CSIRO has a strict ethics framework that protects the rights of research participants. All data are maintained securely, and no personal information or information that would enable identification of individuals is made available to Rio Tinto. Participant confidentiality and anonymity are assured.

Within CSIRO, participant personal information and their survey response data are kept physically separate and only accessible by a small number of senior project members. All other parties, including Rio Tinto, receive an aggregated summary of responses by community, not the raw data.

What happens to the survey data?

CSIRO will analyse the survey data collected and provide the information back to the communities and to Rio Tinto in a format that is accessible and useful.

Rio Tinto Headquarters in London also receives the summary of data collected in the Pilbara and other Rio Tinto locations around the world so they can track how well each site engages with communities neighbouring their operations.

The aggregated data may be used for the following:

  • to identify and understand drivers of trust and acceptance of Rio Tinto
  • in community engagement activities, and in various company communication materials and reports
  • to inform future decisions and activities of industry and policy makers
  • to produce reports and scientific papers
  • in a broader program of CSIRO research that aims to understand the relationships between mining and communities at different levels across time.

The data may be licensed to a separate entity to enable continued data collection past the initial three-year agreement between CSIRO and Rio Tinto. This will enable a long-term view of community attitudes and how they change over time. Your personal details will not be included with the data. You will be contacted by CSIRO in these circumstances with an opportunity to either opt out or continue participation in the study with the new entity.

How will Rio Tinto respond to the information from the surveys?

Rio Tinto has committed to use this data to achieve outcomes that matter to your community. The survey data will also inform Rio Tinto’s community engagement approach, and development within the Pilbara region.

What are the incentives to register with Local Voices?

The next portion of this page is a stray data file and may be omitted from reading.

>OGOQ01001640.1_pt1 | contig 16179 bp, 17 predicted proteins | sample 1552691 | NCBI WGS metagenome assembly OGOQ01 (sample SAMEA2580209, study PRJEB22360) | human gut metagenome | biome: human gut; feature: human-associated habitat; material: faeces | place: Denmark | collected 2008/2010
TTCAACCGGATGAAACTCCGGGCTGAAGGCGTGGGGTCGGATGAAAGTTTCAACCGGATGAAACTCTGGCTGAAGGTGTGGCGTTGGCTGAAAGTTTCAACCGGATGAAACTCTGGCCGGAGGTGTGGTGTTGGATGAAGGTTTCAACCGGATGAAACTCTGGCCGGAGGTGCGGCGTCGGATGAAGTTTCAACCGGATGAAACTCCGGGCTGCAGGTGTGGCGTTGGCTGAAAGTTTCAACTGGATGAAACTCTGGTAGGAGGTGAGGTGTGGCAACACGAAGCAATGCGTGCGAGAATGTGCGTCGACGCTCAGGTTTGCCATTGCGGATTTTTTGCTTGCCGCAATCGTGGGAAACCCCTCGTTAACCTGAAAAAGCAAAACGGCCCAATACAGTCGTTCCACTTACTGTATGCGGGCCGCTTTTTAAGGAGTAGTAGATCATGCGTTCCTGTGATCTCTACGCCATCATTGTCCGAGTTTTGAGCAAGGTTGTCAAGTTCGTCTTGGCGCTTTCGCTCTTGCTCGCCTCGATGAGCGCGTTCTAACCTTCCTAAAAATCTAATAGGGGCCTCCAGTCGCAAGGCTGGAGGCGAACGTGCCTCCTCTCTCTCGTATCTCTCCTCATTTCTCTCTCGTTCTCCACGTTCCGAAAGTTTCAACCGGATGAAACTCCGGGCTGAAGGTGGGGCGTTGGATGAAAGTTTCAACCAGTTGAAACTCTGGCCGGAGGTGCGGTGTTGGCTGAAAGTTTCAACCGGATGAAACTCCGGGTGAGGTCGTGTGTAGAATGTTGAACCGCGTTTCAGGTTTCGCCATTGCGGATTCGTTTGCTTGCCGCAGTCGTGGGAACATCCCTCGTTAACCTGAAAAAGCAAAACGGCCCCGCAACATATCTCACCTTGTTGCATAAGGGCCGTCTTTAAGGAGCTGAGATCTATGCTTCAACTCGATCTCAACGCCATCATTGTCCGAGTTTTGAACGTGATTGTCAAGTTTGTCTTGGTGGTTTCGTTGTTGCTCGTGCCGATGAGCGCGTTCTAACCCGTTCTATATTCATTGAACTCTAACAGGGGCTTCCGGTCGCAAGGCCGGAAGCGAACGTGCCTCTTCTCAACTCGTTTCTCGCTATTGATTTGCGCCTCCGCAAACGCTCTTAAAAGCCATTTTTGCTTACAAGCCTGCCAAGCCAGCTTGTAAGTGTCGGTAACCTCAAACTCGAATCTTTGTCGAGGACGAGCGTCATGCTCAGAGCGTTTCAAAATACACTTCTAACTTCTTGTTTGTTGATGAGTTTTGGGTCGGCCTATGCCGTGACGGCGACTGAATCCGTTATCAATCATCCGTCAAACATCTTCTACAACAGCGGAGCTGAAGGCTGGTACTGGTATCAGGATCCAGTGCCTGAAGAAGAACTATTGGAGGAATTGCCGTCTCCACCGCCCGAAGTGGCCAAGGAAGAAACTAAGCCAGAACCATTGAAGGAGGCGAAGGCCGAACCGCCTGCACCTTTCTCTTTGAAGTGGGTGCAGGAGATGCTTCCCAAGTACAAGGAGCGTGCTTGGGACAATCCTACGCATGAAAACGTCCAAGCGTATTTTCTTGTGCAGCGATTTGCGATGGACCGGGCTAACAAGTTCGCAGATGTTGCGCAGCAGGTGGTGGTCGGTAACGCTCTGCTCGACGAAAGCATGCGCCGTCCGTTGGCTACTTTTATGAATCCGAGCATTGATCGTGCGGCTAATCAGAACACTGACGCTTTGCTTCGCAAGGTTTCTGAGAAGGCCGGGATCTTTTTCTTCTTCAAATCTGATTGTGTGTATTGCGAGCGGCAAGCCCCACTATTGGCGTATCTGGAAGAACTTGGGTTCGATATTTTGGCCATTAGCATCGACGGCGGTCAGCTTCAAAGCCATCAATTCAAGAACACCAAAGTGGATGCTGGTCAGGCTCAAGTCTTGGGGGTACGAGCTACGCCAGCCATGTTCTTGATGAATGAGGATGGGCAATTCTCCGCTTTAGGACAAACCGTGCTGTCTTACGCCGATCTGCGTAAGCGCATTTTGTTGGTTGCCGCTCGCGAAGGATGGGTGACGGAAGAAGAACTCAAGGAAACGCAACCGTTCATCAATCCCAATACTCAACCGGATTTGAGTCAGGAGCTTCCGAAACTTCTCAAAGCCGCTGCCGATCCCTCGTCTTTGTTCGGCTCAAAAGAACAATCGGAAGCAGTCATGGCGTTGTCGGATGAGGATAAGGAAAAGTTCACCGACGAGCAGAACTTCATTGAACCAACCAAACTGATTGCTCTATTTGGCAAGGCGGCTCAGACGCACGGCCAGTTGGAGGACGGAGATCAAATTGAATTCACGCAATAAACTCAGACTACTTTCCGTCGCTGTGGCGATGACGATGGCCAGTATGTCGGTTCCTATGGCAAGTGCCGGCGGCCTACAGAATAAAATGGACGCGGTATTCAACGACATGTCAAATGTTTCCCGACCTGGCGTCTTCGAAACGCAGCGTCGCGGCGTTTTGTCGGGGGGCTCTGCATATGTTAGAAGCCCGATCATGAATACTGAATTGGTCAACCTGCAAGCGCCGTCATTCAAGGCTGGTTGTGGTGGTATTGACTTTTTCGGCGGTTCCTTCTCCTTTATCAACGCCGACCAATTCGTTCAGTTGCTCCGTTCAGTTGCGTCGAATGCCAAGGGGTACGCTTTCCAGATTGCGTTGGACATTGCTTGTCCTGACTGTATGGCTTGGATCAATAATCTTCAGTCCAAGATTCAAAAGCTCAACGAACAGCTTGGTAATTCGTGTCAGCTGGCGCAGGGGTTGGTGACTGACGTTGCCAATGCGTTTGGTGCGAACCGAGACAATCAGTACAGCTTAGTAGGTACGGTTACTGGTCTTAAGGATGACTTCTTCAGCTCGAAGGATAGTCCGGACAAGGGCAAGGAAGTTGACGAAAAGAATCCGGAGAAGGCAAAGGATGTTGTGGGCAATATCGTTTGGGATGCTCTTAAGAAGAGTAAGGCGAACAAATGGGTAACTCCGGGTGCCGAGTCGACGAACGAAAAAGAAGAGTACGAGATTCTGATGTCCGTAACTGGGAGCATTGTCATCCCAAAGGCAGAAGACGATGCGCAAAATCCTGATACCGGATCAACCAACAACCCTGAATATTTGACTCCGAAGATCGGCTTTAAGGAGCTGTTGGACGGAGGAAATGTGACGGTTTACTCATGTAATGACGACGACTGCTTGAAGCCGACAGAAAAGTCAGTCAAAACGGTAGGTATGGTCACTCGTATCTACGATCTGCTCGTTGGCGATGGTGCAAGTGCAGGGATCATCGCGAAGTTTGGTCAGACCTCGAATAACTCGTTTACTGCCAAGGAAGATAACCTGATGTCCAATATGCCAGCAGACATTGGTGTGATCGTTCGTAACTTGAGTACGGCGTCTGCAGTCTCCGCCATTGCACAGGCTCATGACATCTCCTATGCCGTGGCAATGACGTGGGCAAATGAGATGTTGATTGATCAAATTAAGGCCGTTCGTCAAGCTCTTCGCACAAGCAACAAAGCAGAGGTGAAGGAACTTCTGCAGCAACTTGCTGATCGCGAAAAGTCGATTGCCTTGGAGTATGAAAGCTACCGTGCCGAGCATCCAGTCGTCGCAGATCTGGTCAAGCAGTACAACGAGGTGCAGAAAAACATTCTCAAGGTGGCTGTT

When participants complete the anchor survey, they receive 20 tokens which they can allocate to an eligible not-for-profit community group. For each pulse survey completed, participants earn four tokens which they can similarly allocate. When a community group accrues 1000 tokens, CSIRO will deliver a payment of $500 for their use. Alternatively, the community group can cash in tokens pro rata after 6 months if they haven’t yet reached 1000 tokens. For example, 500 tokens would be equal to $250.

Which community groups are eligible for rewards through the incentive scheme?

Community groups that are eligible include schools, charities, and not-for-profit clubs and organisations operating within the Pilbara region. Groups must be nominated for the rewards program by a community member who has been authorised by the group, before they can receive tokens. Full eligibility criteria, and terms and conditions, can be found here, and groups can be nominated here.

What happens if someone wants to stop participating in the Local Voices surveys?

Participation is completely voluntary and participants can stop at any time without any consequence. While retracting data is not possible once results are published, you are free to withdraw your participation at any time, without prejudice, penalty or having to provide a reason for your withdrawal.

What happens if someone decides they would like to participate in Local Voices, but they didn’t participate in the anchor survey?

This is ok, you can join Local Voices at any time. CSIRO will send a link to the pulse survey that is underway at that time and will continue to send invitations each month until you tell them otherwise.